The California Mid-State Fair generated an estimated $52.4 million in spending in 2009, according to a state study last fall.
That ranks the Mid-State Fair in the top 10 fairs in spending — putting it in eighth place among the state’s 78.
The state touts the Mid-State Fair, which opens today, as an economic engine that helps local government, business and residents through the spending it spurs, the tax revenues it collects and the jobs it creates.
Though the specific economic impact of the fair on San Luis Obispo County is unclear, the local business exposure, fundraising opportunities and seasonal work the fair brings are staples for locals.Some hotels and businesses also see higher sales than at other times.
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Seasonal workers get added boosts in income through various jobs around the fair.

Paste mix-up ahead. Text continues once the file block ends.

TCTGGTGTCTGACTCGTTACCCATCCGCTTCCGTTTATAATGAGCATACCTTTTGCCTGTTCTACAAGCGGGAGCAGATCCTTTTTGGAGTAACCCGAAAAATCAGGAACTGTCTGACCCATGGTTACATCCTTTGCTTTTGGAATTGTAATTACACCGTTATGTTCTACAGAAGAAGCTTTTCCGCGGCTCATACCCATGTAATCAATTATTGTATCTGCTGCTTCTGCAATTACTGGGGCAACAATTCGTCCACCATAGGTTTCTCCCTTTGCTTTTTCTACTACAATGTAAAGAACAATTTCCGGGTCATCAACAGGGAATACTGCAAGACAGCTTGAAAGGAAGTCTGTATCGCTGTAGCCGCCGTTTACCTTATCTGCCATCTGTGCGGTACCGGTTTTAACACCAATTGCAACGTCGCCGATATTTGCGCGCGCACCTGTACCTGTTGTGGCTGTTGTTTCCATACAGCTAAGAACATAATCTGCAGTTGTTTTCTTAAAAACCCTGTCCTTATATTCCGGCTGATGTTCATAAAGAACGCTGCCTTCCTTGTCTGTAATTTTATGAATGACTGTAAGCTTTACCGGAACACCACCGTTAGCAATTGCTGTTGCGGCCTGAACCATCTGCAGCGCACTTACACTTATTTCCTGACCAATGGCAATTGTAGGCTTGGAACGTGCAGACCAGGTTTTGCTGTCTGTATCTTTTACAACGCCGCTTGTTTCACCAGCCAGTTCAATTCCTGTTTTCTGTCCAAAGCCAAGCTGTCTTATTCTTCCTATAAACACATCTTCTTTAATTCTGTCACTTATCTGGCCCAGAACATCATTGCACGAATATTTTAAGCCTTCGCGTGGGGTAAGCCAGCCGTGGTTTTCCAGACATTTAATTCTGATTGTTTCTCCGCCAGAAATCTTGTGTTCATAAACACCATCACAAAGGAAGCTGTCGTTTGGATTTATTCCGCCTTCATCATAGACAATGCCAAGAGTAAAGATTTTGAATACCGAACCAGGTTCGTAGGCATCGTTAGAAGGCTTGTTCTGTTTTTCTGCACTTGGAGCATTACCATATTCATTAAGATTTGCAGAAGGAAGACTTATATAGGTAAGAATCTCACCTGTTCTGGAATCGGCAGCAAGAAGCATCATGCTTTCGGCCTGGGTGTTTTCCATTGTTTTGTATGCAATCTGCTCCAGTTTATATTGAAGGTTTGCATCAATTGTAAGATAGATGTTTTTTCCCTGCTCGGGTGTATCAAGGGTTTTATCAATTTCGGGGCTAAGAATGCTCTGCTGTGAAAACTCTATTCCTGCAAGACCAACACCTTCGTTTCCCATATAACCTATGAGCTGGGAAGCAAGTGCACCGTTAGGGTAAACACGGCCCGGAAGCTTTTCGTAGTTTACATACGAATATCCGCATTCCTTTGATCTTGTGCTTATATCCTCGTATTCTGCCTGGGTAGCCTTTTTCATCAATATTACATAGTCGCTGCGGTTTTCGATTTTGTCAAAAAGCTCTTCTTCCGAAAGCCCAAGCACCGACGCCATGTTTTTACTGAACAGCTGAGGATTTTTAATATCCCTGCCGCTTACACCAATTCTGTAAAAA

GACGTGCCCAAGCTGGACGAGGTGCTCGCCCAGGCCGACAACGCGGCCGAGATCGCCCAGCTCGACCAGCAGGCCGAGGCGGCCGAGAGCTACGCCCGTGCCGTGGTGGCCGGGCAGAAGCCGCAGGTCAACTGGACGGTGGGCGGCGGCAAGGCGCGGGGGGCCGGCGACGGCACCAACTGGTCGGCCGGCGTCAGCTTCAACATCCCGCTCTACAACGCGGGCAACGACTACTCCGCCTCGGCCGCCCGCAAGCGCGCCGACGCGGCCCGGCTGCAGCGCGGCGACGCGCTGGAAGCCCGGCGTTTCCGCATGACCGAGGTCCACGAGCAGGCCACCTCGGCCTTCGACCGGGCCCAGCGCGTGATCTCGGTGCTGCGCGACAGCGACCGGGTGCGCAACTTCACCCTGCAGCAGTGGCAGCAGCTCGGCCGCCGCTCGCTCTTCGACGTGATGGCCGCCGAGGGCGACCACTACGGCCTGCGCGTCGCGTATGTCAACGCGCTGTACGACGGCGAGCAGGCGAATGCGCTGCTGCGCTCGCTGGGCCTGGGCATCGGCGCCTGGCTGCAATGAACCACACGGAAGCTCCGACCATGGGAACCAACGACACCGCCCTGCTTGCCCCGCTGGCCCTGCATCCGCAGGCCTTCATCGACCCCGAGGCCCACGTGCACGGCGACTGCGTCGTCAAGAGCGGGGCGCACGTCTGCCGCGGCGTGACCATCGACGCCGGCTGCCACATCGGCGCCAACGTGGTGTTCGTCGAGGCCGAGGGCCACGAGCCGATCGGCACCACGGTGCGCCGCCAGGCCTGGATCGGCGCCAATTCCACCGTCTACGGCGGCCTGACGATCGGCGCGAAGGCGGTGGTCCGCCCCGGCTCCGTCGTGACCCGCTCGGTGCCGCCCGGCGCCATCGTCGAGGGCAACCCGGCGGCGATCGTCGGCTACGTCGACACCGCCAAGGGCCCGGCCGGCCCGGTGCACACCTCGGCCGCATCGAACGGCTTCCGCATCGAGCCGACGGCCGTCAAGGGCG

Overall, state officials say the money spent at and around the Paso Robles Event Center fairgrounds — whether it’s on food concessions or last-minute supplies concessionaries stock — has a ripple effect on the economy.
Along with the millions spent each year by fair-goers, workers and concessionaires, an estimated $707,600 in sales, licensing and land use tax revenue went to state and local governments from the Mid-State Fair in 2009, according to the study.
The city of Paso Robles gets 1 percent of the 7.25 percent sales tax from certain items sold at and around the fair, but officials can’t disclose specific sums because it’s deemed proprietary information.
Local businesses love it
For Happy Acres Family Farm owner Stephanie Simonin, the Mid-State Fair is all about exposure.“It’s such a cross section of society,” Simonin said Tuesday as she readied her booth.
“In one spot you get every member of the community seeing your business and everyone sees your product.”
Simonin sold goat milk ice cream, lotions and cheese at the fair for the first time last year. Her family’s 56-acre farm and goat dairy tucked away in Templeton gained attention last season after her 12-day stint as a fair commercial exhibitor.